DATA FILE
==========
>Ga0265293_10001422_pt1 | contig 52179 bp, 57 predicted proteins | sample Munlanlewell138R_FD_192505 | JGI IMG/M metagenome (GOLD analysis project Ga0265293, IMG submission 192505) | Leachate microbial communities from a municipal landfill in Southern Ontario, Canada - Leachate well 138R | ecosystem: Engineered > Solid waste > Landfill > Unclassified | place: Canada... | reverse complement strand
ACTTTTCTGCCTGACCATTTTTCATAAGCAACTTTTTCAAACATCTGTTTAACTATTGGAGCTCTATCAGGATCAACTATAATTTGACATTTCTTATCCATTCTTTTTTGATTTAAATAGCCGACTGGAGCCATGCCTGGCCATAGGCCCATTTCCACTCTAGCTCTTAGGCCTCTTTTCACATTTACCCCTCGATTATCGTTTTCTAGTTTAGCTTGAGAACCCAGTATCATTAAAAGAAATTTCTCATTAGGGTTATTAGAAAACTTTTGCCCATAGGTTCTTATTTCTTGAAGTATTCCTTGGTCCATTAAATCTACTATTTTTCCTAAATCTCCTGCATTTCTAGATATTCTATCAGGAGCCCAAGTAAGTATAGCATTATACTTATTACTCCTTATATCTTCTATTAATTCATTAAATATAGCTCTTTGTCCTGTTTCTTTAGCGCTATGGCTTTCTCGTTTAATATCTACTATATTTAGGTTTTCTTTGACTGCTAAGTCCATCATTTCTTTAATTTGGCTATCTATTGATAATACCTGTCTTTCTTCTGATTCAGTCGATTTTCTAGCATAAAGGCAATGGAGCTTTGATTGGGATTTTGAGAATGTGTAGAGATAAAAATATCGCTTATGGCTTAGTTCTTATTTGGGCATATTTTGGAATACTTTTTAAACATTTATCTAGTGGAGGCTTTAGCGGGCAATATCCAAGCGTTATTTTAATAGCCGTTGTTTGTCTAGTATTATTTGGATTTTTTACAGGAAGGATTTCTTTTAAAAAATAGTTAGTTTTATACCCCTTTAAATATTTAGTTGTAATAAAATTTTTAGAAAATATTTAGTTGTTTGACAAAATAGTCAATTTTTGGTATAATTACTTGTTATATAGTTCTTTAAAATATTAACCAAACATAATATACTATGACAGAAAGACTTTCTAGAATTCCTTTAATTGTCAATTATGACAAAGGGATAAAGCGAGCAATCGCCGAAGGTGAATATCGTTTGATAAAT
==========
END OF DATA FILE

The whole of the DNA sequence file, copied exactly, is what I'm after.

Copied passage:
>Ga0265293_10001422_pt1 | contig 52179 bp, 57 predicted proteins | sample Munlanlewell138R_FD_192505 | JGI IMG/M metagenome (GOLD analysis project Ga0265293, IMG submission 192505) | Leachate microbial communities from a municipal landfill in Southern Ontario, Canada - Leachate well 138R | ecosystem: Engineered > Solid waste > Landfill > Unclassified | place: Canada... | reverse complement strand
ACTTTTCTGCCTGACCATTTTTCATAAGCAACTTTTTCAAACATCTGTTTAACTATTGGAGCTCTATCAGGATCAACTATAATTTGACATTTCTTATCCATTCTTTTTTGATTTAAATAGCCGACTGGAGCCATGCCTGGCCATAGGCCCATTTCCACTCTAGCTCTTAGGCCTCTTTTCACATTTACCCCTCGATTATCGTTTTCTAGTTTAGCTTGAGAACCCAGTATCATTAAAAGAAATTTCTCATTAGGGTTATTAGAAAACTTTTGCCCATAGGTTCTTATTTCTTGAAGTATTCCTTGGTCCATTAAATCTACTATTTTTCCTAAATCTCCTGCATTTCTAGATATTCTATCAGGAGCCCAAGTAAGTATAGCATTATACTTATTACTCCTTATATCTTCTATTAATTCATTAAATATAGCTCTTTGTCCTGTTTCTTTAGCGCTATGGCTTTCTCGTTTAATATCTACTATATTTAGGTTTTCTTTGACTGCTAAGTCCATCATTTCTTTAATTTGGCTATCTATTGATAATACCTGTCTTTCTTCTGATTCAGTCGATTTTCTAGCATAAAGGCAATGGAGCTTTGATTGGGATTTTGAGAATGTGTAGAGATAAAAATATCGCTTATGGCTTAGTTCTTATTTGGGCATATTTTGGAATACTTTTTAAACATTTATCTAGTGGAGGCTTTAGCGGGCAATATCCAAGCGTTATTTTAATAGCCGTTGTTTGTCTAGTATTATTTGGATTTTTTACAGGAAGGATTTCTTTTAAAAAATAGTTAGTTTTATACCCCTTTAAATATTTAGTTGTAATAAAATTTTTAGAAAATATTTAGTTGTTTGACAAAATAGTCAATTTTTGGTATAATTACTTGTTATATAGTTCTTTAAAATATTAACCAAACATAATATACTATGACAGAAAGACTTTCTAGAATTCCTTTAATTGTCAATTATGACAAAGGGATAAAGCGAGCAATCGCCGAAGGTGAATATCGTTTGATAAAT